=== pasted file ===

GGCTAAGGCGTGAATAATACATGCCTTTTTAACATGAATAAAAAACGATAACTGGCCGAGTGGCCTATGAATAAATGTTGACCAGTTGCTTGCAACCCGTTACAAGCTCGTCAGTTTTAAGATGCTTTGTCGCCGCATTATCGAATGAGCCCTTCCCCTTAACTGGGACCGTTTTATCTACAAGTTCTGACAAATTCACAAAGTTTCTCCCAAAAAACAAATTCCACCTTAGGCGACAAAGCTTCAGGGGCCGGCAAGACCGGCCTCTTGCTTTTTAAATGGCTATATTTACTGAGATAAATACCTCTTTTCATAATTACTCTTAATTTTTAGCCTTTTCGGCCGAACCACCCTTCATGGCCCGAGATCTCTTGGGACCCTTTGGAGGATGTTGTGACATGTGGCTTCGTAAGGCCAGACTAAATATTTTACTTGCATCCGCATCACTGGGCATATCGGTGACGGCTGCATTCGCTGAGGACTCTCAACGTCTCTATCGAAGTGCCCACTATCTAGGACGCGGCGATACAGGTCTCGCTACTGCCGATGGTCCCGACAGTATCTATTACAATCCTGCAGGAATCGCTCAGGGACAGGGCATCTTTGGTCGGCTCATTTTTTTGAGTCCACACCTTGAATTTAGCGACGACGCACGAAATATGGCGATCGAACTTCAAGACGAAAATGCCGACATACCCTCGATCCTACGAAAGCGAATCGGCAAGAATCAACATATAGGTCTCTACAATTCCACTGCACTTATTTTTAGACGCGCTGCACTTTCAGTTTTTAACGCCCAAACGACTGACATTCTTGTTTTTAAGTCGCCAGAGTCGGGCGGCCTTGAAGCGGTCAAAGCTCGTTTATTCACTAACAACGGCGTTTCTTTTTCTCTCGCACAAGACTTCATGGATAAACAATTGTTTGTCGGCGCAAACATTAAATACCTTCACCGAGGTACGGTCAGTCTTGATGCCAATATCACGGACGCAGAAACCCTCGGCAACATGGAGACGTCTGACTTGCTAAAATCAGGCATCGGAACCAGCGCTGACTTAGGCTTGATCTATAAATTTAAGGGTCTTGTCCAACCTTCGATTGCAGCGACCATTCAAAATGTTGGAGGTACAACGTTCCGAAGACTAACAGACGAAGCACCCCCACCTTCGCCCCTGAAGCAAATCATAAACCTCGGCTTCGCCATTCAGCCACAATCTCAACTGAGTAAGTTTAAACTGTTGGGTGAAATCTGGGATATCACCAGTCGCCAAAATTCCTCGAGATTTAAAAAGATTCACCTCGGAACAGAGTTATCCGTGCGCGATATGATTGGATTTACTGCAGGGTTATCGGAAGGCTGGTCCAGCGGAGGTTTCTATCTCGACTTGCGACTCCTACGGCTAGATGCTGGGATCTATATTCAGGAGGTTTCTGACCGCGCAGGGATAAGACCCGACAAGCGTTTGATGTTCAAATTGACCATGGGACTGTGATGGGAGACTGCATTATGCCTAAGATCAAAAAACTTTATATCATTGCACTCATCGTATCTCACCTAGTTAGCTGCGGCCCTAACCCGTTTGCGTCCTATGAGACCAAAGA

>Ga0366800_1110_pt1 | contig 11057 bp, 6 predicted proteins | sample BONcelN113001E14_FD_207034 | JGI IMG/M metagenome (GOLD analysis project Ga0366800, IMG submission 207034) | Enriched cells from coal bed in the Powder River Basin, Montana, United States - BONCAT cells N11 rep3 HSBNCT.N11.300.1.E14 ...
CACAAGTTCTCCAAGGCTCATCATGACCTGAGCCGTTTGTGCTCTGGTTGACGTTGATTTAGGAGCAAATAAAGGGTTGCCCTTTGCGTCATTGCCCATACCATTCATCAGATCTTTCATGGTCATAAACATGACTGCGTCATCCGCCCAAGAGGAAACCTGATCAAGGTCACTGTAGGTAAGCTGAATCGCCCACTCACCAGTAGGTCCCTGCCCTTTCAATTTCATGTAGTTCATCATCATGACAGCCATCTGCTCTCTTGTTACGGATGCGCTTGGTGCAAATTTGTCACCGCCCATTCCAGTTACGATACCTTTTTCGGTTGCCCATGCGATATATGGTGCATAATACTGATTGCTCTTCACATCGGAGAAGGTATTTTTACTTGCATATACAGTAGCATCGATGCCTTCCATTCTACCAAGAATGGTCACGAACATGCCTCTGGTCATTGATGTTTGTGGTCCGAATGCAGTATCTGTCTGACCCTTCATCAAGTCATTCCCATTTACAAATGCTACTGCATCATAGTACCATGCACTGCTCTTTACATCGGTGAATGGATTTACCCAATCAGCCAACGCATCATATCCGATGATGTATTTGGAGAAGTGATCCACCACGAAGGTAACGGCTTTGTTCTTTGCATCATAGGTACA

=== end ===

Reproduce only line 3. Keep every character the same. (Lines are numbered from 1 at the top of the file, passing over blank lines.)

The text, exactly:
CACAAGTTCTCCAAGGCTCATCATGACCTGAGCCGTTTGTGCTCTGGTTGACGTTGATTTAGGAGCAAATAAAGGGTTGCCCTTTGCGTCATTGCCCATACCATTCATCAGATCTTTCATGGTCATAAACATGACTGCGTCATCCGCCCAAGAGGAAACCTGATCAAGGTCACTGTAGGTAAGCTGAATCGCCCACTCACCAGTAGGTCCCTGCCCTTTCAATTTCATGTAGTTCATCATCATGACAGCCATCTGCTCTCTTGTTACGGATGCGCTTGGTGCAAATTTGTCACCGCCCATTCCAGTTACGATACCTTTTTCGGTTGCCCATGCGATATATGGTGCATAATACTGATTGCTCTTCACATCGGAGAAGGTATTTTTACTTGCATATACAGTAGCATCGATGCCTTCCATTCTACCAAGAATGGTCACGAACATGCCTCTGGTCATTGATGTTTGTGGTCCGAATGCAGTATCTGTCTGACCCTTCATCAAGTCATTCCCATTTACAAATGCTACTGCATCATAGTACCATGCACTGCTCTTTACATCGGTGAATGGATTTACCCAATCAGCCAACGCATCATATCCGATGATGTATTTGGAGAAGTGATCCACCACGAAGGTAACGGCTTTGTTCTTTGCATCATAGGTACA